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chartering there. Every year more boats are seen cruising the islands and the facilities available to them are constantly improving.

For most boats the main destination on leaving the Canaries is the Caribbean. The time of departure from the Canaries is crucial, both for the conditions to be encountered en route and those expected on the other side of the ocean. The hurricane season in the Caribbean in theory lasts about six months, although the really dangerous period is August to October, with September the peak month for hurricanes. Most sailors plan to cruise the West Indian islands between December and April, which is not only the safest time of year but also has the pleasantest weather, with little rain, agreeable temperatures, and the trade winds blowing steadily throughout the winter months. Therefore a late November or early December departure from the Canaries suits most people's

Tango Route Canary Islands
AN50 Routes from the Canary Islands

plans and this is the time when the majority of boats leave the Canaries for their transatlantic passage. An earlier departure is not recommended, mainly because of the risk of a late hurricane, but also because the winter trades are seldom established before the second half of November. From the end of November until April the NE trade winds usually blow south of 20 "N, their average strength gradually increasing during February and March. Although winds continue tp be favourable, summer passages are not recommended for reasons of safety as the risk of hurricanes is too high. As most passages take place in late November or early December, the traditional practice has been to reach lower latitudes as quickly as possible thereby maximising the chances of finding the trade winds, Another good reason to make southing on leaving the Canaries is to be out of the influence of the Atlantic lows. Low pressure systems moving across the Atlantic in winter occasionally deviate from their usual NE

track and reach eastwards as far south as latitude 40°N and even lower. As a consequence, SW or W winds are generated as far south as latitude 20 °N, and occasionally even further south. For those unable to obtain up to date information on the weather systems of the North Atlantic the best tactic is to make most of their crossing on the latitude of their Caribbean destination, or even slighthly further north in the case of those bound for Antigua or the Virgin Islands.

Although the majority of boats leaving the Canaries are bound for the Caribbean, usually direct or less commonly via the Cape Verdes, there are some who first spend some time cruising West Africa before setting off across the Atlantic. The best time to sail south to either the Cape Verdes or West Africa is winter, when favourable winds will be found all the way to Senegal. The Canaries are also a useful springboard for those sailing to Brazil or other destinations in South America. Sailing from the Canaries to the Mediterranean or

Northern Europe is a more difficult undertaking on account of the prevailing northerlies that make passages in the opposite direction so easy. The best route for a return voyage to Northern Europe is via Madeira and possibly the Azores. A detour to Madeira ought be considered by those whose destination is Gibraltar or ports on the south coast of the Iberian peninsula. Although the prevailing winds are from NE, winds from SW are not uncommon at the end of spring or beginning of summer, when most boats bound for the Mediterranean make this passage. The suggested stop in Madeira or Porto Santo allows one to wait there for a favourable change of weather.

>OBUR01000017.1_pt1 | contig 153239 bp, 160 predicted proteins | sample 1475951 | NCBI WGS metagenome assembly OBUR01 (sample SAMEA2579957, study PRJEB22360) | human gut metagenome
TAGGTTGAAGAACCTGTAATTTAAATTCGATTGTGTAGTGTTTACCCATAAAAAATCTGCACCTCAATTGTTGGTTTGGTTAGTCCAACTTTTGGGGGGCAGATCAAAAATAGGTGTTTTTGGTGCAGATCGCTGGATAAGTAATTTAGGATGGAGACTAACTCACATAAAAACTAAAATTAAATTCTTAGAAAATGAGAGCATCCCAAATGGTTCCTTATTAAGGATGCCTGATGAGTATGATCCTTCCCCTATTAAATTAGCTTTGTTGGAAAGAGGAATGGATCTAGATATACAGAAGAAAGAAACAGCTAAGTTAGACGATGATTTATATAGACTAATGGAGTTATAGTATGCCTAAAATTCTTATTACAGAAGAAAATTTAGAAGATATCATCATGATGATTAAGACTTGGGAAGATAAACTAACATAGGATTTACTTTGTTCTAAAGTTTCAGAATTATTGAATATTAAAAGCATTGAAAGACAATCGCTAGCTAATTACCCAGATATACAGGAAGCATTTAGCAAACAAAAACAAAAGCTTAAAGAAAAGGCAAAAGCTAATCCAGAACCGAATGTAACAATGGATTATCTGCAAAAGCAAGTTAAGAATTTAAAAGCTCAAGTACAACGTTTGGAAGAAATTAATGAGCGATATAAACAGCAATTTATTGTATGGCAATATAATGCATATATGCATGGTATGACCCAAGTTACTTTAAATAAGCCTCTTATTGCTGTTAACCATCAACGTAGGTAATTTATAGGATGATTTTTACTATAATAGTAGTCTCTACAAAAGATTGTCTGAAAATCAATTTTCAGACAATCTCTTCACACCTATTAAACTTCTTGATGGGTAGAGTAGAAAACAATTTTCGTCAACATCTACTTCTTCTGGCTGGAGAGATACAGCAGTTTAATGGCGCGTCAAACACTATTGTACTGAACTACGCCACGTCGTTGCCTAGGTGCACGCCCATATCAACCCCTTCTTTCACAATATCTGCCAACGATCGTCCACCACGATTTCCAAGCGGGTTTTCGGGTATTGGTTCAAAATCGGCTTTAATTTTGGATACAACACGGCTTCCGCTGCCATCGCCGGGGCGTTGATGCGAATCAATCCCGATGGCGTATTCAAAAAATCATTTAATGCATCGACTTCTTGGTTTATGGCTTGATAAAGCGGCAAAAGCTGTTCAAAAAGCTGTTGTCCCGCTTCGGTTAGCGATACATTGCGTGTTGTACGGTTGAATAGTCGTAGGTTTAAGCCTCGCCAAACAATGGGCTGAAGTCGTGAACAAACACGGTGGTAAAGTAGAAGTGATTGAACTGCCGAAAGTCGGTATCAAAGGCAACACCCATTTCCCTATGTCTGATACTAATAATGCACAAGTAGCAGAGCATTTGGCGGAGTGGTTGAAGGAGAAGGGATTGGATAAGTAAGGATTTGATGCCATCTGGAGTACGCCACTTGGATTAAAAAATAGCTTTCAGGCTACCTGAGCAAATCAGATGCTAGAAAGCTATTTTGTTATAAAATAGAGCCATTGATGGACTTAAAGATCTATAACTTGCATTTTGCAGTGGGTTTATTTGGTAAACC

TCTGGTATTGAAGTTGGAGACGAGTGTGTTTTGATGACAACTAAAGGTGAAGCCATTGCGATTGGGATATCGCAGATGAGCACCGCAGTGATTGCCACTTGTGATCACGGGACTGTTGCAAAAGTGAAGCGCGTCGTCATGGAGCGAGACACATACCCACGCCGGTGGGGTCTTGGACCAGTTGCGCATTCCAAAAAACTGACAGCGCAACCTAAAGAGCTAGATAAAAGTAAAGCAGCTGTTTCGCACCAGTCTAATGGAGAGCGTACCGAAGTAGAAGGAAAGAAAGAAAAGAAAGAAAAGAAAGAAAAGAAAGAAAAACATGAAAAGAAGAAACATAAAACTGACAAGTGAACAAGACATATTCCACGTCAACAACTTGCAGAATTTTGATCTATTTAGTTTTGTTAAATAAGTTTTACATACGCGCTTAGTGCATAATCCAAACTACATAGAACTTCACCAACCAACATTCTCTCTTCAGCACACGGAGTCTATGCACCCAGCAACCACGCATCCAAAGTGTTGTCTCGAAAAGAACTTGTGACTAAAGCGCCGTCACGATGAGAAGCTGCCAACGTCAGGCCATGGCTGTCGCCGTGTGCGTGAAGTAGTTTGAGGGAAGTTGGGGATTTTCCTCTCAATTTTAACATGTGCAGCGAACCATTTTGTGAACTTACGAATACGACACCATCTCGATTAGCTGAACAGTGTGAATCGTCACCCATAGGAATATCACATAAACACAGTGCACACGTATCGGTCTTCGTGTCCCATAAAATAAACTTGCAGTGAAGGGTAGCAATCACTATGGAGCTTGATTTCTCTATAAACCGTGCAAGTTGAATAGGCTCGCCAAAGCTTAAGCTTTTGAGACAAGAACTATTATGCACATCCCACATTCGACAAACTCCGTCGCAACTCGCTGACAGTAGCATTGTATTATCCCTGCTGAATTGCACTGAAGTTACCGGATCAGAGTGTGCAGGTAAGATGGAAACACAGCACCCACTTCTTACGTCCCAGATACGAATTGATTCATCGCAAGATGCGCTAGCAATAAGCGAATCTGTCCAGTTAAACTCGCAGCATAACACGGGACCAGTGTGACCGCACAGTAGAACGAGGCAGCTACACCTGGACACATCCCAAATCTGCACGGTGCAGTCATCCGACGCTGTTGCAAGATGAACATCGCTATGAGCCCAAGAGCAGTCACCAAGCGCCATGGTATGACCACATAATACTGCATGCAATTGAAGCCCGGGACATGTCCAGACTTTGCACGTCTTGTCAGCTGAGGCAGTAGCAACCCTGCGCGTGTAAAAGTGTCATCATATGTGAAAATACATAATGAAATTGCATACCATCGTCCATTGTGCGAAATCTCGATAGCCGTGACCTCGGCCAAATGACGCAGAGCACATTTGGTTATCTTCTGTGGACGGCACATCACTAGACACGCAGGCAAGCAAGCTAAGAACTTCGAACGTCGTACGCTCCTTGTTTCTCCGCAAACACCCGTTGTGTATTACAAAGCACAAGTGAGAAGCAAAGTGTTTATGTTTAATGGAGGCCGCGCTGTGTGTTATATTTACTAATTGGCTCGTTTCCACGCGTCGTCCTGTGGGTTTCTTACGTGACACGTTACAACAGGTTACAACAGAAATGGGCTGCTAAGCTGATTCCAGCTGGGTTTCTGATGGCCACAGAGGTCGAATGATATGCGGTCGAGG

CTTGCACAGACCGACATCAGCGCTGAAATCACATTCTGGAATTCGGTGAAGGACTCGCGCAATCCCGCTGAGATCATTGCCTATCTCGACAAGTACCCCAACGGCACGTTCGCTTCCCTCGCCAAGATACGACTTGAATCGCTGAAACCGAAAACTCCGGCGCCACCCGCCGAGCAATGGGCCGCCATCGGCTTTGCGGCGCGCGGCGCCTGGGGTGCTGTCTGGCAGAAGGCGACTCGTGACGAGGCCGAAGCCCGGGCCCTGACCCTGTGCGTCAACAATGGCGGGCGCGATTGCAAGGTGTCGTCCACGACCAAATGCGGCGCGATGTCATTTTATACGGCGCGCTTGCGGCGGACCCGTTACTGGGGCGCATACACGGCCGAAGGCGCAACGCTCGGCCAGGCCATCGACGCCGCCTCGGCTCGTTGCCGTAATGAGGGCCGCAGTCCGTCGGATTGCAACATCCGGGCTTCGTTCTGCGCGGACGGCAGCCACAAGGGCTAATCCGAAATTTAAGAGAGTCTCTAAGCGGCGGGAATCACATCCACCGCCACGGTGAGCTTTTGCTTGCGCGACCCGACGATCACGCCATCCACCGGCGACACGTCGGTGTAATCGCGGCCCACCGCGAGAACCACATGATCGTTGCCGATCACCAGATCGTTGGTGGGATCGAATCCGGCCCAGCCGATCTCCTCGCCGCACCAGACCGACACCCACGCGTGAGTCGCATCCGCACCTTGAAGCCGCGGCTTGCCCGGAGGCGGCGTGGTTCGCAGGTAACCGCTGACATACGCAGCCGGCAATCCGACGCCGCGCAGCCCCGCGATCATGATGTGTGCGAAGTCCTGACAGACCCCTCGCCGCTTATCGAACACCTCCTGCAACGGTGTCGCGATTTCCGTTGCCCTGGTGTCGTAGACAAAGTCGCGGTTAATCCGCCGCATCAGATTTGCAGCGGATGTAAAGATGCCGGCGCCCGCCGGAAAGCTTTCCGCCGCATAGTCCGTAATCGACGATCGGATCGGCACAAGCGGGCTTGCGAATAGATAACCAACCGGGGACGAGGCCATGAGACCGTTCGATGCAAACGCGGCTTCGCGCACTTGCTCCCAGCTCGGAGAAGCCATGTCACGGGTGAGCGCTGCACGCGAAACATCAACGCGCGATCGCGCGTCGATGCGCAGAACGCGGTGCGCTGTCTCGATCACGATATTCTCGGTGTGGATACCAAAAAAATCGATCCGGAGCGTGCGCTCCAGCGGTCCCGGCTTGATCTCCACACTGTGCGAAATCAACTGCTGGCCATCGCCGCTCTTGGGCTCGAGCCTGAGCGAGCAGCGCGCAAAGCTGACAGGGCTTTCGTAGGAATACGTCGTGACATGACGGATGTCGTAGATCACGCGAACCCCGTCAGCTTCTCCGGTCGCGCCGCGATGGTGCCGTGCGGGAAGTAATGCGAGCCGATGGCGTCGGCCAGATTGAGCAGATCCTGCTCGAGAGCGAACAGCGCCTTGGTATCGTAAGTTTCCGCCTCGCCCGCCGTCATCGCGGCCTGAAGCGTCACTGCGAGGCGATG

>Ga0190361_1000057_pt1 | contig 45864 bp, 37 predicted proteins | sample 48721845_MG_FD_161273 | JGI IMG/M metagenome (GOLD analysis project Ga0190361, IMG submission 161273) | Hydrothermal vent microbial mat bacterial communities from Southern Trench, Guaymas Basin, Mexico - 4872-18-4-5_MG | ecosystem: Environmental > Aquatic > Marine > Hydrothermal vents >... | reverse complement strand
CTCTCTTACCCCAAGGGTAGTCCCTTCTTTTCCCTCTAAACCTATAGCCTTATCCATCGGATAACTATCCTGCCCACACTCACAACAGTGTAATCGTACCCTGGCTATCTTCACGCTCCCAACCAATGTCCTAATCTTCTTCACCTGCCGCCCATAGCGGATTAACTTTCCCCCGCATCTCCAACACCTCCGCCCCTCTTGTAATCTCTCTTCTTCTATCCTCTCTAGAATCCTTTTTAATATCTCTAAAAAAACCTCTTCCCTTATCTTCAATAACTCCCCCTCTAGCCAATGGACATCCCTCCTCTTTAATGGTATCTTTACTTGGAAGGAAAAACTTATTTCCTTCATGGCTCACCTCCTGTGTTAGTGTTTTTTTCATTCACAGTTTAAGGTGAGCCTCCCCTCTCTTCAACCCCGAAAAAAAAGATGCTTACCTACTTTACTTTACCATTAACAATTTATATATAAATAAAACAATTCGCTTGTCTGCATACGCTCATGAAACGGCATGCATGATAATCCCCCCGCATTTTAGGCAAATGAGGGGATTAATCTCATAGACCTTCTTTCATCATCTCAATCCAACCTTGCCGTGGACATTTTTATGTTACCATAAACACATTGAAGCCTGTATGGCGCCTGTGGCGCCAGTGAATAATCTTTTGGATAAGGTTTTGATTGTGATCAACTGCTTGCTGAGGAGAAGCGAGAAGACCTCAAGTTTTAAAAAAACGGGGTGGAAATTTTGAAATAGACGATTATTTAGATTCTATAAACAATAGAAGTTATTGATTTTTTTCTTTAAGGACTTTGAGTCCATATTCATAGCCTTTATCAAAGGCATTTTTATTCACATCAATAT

The prevailing winds in the Canaries are NE throughout the year, being strongest in July and August and lightest in October and November. The high volcanic islands cause some local variations in both wind direction and strength. As a rule there are different winds in the lee of the islands compared to the coasts exposed to the trade winds. When the NE trades are blowing strongly, an opposing wind usually blows on the other side of the island, varying in strength with the strength of the trade wind. A funnelling effect is also felt along the coasts of some of the mountainous islands and the trades can be accelerated by up to 15 knots in places.

The Atlantic lows rarely come as far south as the Canaries, although small lows do develop near the islands themselves and move northeast towards Gibraltar or east towards Africa. Gales are rare, although occasionally these local depressions bring strong S or SW winds. In summer months a strong easterly wind can blow hot from Africa, the air being laden with dust, which reduces visibility considerably.

Best time:

Mid-November to May

Tropical storms:

June to November

Charts:

BA: 4012

US:120

Pilots:

BA: 1,71

US: 140, 143, 147

Cruising guides:

The Lesser Antilles, Sailor's Guide to the Windward Islands, Yachtsman's

Guide to the Windward Islands.

Wavpojnts:

Departure

Intermediate

Landfall

Destination Distance (M)

AN510 Las Palmas

AN511 CanariaS

28l07'N, 15'24'W

27'25'N, 15'30'W

AN514

20'00,N.30t00,W

AN515

AN516 St Lucia

Rodney Bay

2819

15'00'N. 40'00'W

14'03'N, 60'50'W

14'04.5'N, 60'58.5'W

AN517 Martinique

Fort de France

2830

H^'N.eO'öl'W

14J36'N, 61'05'W

AN518 Barbados

Bridgetown

2749

13°02'N, 59'23'W

13'06'N, 59'38'W

AN519 Antigua SE

English Harbour

2862

16'57'N, 61'45'W

17-00% 61'46'W

AN512 Los Cristianos AN513

28"02'N, 16"43'W

27J30'N, 18 OC-VV

AN514

AN515

AN516 St Lucia

Rodney Bay

2738

AN517 Martinique

Fort de France

2748

AN518 Barbados

Bridgetown

2668

AN519 Antigua SE

English Harbour

2781

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